746 IEEE TRANSACTIONS ON INFORMATION FORENSICS AND SECURITY, VOL. 7, NO. 2, APRIL 2012 Fig. 1. System model. III. SYSTEM MODEL AND ASSUMPTIONSA. System Model Fig. 2. Example key structure. As depicted in Fig. 1, the cloud computing system underconsideration consists of ﬁve types of parties: a cloud serviceprovider, data owners, data consumers, a number of domain addition, we assume that communication channels between allauthorities, and a trusted authority. parties are secured using standard security protocols, such as The cloud service provider manages a cloud to provide data SSL.storage service. Data owners encrypt their data ﬁles and storethem in the cloud for sharing with data consumers. To access IV. OUR CONSTRUCTIONthe shared data ﬁles, data consumers download encrypted data In this section, we ﬁrst present our HASBE scheme, whichﬁles of their interest from the cloud and then decrypt them. Each extends the ASBE algorithm with a hierarchical user structure.data owner/consumer is administrated by a domain authority. A We then show how HASBE is applied for hierarchical userdomain authority is managed by its parent domain authority or grant, data ﬁle creation, ﬁle access, user revocation, and ﬁlethe trusted authority. Data owners, data consumers, domain au- deletion.thorities, and the trusted authority are organized in a hierarchicalmanner as shown in Fig. 1. A. Preliminaries The trusted authority is the root authority and responsible Bilinear Maps: Let http://ieeexploreprojects.blogspot.com , be cyclic (multiplicative) groupsfor managing top-level domain authorities. Each top-level do- of prime order . Let be a generator of . Then :main authority corresponds to a top-level organization, such as is a bilinear map if it has the following properties:.a federated enterprise, while each lower-level domain authority • Bilinearity: for all and ,corresponds to a lower-level organization, such as an afﬁliated .company in a federated enterprise. Data owners/consumers may • Nondegeneracy: .correspond to employees in an organization. Each domain au- is called a bilinear group if the group operation and thethority is responsible for managing the domain authorities at the bilinear map are both efﬁciently computable.next level or the data owners/consumers in its domain. In our HASBE scheme, a data encryptor speciﬁes an access In our system, neither data owners nor data consumers will structure for a ciphertext which is referred to as the ciphertextbe always online. They come online only when necessary, while policy. Only users with decryption keys whose associated at-the cloud service provider, the trusted authority, and domain au- tributes, speciﬁed in their key structures, satisfy the access struc-thorities are always online. The cloud is assumed to have abun-dant storage capacity and computation power. In addition, we ture can decrypt the ciphertext.assume that data consumers can access data ﬁles for reading Key Structure: We use a recursive set based key structureonly. as in  where each element of the set is either a set or an element corresponding to an attribute. The depth of theB. Security Model key structure is the level of recursions in the recursive set, We assume that the cloud server provider is untrusted in the similar to deﬁnition of depth for a tree. For a key structuresense that it may collude with malicious users (short for data with depth 2, members of the set at depth 1 can either beowners/data consumers) to harvest ﬁle contents stored in the attribute elements or sets but members of a set at depth 2cloud for its own beneﬁt. may only be attribute elements. Consider the example shown In the hierarchical structure of the system users given in in Fig. 2, where ,Fig. 1, each party is associated with a public key and a private ,key, with the latter being kept secretly by the party. The trusted is a key structure of depth 2. It represents theauthority acts as the root of trust and authorizes the top-level attributes of a person who is both a director of level 3 for a unitdomain authorities. A domain authority is trusted by its sub- and a coordinator of level 6 for another unit in the Defense Ad-ordinate domain authorities or users that it administrates, but vanced Research Projects Agency (DARPA) of the Departmentmay try to get the private keys of users outside its domain. of Defense (DoD).Users may try to access data ﬁles either within or outside the The key structure deﬁnes unique labels for sets in it. For keyscope of their access privileges, so malicious users may collude structures of depth 2, just an index of the sets at depth 2 is suf-with each other to get sensitive ﬁles beyond their privileges. In ﬁcient to uniquely identify the sets. Thus if there are sets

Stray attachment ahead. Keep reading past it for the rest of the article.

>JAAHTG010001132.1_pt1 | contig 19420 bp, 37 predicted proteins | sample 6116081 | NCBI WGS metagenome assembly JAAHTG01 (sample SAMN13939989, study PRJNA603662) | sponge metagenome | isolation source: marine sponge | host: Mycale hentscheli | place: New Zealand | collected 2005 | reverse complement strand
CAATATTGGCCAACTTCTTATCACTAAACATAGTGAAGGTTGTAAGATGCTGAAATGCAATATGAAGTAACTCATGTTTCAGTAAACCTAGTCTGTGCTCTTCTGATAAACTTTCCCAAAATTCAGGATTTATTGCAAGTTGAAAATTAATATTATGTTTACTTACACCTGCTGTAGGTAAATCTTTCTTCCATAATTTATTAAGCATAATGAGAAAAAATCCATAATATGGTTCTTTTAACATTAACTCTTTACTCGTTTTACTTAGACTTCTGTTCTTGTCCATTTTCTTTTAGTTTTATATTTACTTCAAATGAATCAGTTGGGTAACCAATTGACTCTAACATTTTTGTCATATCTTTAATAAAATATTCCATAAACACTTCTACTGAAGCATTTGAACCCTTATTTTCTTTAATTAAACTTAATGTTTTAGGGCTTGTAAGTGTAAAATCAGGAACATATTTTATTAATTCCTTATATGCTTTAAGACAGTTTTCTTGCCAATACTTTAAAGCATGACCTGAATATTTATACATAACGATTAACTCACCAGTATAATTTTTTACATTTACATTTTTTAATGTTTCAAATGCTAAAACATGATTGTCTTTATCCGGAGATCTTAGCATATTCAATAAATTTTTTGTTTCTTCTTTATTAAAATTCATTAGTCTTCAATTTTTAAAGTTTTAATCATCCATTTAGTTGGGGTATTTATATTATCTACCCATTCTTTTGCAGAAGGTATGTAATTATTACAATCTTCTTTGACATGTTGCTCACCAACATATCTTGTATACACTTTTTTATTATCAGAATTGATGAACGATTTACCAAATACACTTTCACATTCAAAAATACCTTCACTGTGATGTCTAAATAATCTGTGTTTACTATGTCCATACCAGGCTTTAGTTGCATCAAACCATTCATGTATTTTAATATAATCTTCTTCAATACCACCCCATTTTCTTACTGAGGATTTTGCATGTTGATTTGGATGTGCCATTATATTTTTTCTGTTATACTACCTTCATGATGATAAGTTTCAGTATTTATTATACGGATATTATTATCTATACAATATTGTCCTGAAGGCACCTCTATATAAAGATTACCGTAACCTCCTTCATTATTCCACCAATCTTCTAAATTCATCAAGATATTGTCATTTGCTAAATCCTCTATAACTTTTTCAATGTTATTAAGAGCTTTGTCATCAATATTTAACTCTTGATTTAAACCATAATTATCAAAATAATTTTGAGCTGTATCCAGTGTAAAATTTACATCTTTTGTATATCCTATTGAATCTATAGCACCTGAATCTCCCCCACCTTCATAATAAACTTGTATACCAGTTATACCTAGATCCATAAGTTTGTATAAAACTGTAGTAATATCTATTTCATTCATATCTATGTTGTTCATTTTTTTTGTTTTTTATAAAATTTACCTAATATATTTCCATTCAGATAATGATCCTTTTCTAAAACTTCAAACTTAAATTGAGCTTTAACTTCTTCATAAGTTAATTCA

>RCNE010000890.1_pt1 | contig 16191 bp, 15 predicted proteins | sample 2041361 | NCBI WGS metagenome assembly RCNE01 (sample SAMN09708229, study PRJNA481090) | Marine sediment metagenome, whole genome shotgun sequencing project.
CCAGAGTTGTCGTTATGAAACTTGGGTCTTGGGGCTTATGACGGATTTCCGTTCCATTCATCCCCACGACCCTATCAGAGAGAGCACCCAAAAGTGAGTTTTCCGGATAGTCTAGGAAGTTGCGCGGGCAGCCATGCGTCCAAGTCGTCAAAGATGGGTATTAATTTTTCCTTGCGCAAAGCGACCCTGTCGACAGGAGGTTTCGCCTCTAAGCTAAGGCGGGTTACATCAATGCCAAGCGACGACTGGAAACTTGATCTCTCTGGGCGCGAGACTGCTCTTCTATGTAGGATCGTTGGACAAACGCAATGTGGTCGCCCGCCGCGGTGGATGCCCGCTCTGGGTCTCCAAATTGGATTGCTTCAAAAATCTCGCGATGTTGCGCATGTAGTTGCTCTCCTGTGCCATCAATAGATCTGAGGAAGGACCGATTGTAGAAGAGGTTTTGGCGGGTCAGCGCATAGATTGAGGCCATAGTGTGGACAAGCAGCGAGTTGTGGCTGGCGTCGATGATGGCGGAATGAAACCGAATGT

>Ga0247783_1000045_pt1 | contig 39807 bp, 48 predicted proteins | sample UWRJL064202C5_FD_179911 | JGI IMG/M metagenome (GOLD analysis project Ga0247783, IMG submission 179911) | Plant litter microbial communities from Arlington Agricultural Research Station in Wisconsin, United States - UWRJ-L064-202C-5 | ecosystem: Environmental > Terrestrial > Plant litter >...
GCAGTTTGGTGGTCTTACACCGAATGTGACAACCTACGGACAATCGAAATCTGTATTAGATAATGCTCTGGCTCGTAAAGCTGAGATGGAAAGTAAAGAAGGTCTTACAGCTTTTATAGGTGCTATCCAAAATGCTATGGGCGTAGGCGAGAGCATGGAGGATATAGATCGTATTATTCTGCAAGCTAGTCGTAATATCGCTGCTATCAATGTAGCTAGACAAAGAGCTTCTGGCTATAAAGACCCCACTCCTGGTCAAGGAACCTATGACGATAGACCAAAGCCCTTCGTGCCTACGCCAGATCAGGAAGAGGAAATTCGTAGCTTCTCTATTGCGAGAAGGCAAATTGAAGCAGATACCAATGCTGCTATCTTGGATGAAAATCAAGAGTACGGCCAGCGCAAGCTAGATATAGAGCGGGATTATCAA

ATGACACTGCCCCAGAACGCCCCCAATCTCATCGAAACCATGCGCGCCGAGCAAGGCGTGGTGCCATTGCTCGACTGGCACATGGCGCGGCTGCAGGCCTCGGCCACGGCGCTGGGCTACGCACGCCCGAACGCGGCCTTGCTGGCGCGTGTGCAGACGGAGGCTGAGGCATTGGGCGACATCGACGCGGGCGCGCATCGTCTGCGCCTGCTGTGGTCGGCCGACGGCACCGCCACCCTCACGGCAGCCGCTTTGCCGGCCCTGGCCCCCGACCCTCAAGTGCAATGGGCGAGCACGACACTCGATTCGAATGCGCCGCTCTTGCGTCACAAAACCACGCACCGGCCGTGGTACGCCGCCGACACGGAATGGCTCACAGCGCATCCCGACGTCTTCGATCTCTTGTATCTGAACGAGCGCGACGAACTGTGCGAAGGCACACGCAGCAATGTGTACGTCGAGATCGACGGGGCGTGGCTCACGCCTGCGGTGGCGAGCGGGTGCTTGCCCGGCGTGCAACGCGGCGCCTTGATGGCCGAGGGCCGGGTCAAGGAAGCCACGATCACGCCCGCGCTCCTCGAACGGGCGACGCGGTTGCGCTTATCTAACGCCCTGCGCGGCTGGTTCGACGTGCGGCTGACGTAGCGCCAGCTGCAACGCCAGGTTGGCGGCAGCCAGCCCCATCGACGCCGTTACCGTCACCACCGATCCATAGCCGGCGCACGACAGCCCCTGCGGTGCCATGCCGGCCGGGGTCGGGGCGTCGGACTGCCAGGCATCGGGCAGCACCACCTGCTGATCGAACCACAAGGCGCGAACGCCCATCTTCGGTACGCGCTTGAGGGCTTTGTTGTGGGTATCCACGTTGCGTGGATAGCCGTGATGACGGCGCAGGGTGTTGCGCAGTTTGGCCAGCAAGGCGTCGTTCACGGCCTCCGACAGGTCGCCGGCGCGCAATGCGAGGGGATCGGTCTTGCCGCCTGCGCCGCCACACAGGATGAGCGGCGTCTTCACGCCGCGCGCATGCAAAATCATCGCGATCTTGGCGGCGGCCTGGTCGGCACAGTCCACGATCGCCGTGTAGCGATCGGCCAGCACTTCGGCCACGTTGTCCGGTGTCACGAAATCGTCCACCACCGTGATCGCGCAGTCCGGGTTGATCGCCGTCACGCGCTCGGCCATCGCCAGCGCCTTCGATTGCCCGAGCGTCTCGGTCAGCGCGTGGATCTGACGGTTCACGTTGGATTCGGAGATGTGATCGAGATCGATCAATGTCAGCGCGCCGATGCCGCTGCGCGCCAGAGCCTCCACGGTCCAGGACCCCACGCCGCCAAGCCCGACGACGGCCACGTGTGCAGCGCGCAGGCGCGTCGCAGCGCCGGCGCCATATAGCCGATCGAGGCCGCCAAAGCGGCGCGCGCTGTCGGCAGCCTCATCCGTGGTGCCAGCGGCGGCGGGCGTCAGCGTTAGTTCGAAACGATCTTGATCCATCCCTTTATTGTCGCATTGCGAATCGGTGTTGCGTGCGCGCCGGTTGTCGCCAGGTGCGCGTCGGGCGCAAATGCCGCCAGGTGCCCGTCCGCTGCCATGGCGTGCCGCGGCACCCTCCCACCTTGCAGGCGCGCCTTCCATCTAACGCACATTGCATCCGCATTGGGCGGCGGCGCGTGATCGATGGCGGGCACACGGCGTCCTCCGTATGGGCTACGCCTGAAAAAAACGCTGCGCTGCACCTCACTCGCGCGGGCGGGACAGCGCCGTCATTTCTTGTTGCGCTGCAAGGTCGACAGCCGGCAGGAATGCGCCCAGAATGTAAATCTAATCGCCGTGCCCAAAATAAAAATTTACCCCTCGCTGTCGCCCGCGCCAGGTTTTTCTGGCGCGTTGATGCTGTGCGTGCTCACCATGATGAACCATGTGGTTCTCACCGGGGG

WAN et al.: HASBE: A HIERARCHICAL ATTRIBUTE-BASED SOLUTION FOR FLEXIBLE AND SCALABLE ACCESS CONTROL 747 Fig. 4. Hierarchical structure of system users. Fig. 3. Example access structure. it contains at least one set that has all theat depth 2 then a unique index where is as- attributes needed to satisfy and that the attributes belongingsigned to each set. The set at depth 1 is referred to as set 0. to multiple sets in cannot be combined to satisfy , exceptUsing this convention, a key structure of depth 2 can be repre- when there are designated translating nodes in . If nodesented as , where is the set at depth is a translating node in , then if the attribute elements used1 while is the th set at depth 2, for . In the to satisfy the predicate represented by the subtree rooted atkey structure in Fig. 2, belong to a different set in than those used to satisfy thecorresponds to , and predicates represented by the siblings of , the decrypting user correspond to and is able to combine them to satisfy the predicate represented by , respectively. Individual attributes inherit the label of the the parent node of .set they are contained in and are uniquely deﬁned by the com- Several functions are deﬁned for the purpose of dealing withbination of their name and their inherited label. For example, the access structure. We deﬁne as the parent nodeattribute is deﬁned as . When of and as the index number of node . The functiontrying to satisfy a given policy, a user http://ieeexploreprojects.blogspot.com is a leaf node and denotes the attribute may only use attribute is deﬁned only ifelements within a set, but may not combine attributes across the associated with the leaf node in the tree.sets by default. However, if the encryptor has designated trans-lating nodes in an access structure, users can combine attributes B. HASBE Schemefrom multiple sets to satisfy the access structure, as will be ex-plained later in the scheme construction as well as in . The proposed HASBE scheme seamlessly extends the ASBE Access Structure: In our scheme, we use the same tree access scheme to handle the hierarchical structure of system users instructure as in . In the tree access structure, leaf nodes are Fig. 4.attributes and nonleaf nodes are threshold gates. Each nonleaf Recall that our system model consists of a trusted authority,node is deﬁned by its children and a threshold value. Let multiple domain authorities, and numerous users correspondingdenote the number of children and the threshold value of to data owners and data consumers. The trusted authority is re-node . An example of the access tree structure is shown in sponsible for generating and distributing system parameters andFig. 3, where the threshold values for “AND” and “OR” are 2 root master keys as well as authorizing the top-level domain au-and 1, respectively. thorities. A domain authority is responsible for delegating keys The above access structure demands that only a director in to subordinate domain authorities at the next level or users inDoD or NSA of level larger than 5 can access the data ﬁles pro- its domain. Each user in the system is assigned a key structuretected by the access policy. In CP-ABE schemes, a person who which speciﬁes the attributes associated with the user’s decryp-has private keys corresponding to attributes on the key structure tion key.shown in Fig. 2 would be able to access the data ﬁles, which We are now ready to describe the main operations ofcompromises the security of the access policy in Fig. 3. Such HASBE: System Setup, Top-Level Domain Authority Grant,problems are effectively prevented using attribute-set-based New Domain Authority/User Grant, New File Creation, Userencryption which forbids combining attributes across multiple Revocation, File Access, and File Deletion.sets. System Setup: The trusted authority calls the algo- Let be the access structure rooted at node and rithm to create system public parameters and master keybe the access structure rooted at the root node . Without . will be made public to other parties and willloss of generality, we consider key structure of depth 2, be kept secret. , where is the th . Here is the depth of theattribute set and is the label. We say that satisﬁes if and key structure. We describe the HASBE scheme for key struc-only if a function returns a nonempty set of labels. The tures of depth 2, and it can be extended to any depth . The algo-function is computed recursively and will be introduced rithm selects a bilinear group of prime order with generatorin the encryption algorithm later. is said to satisfy if and then chooses random exponents . To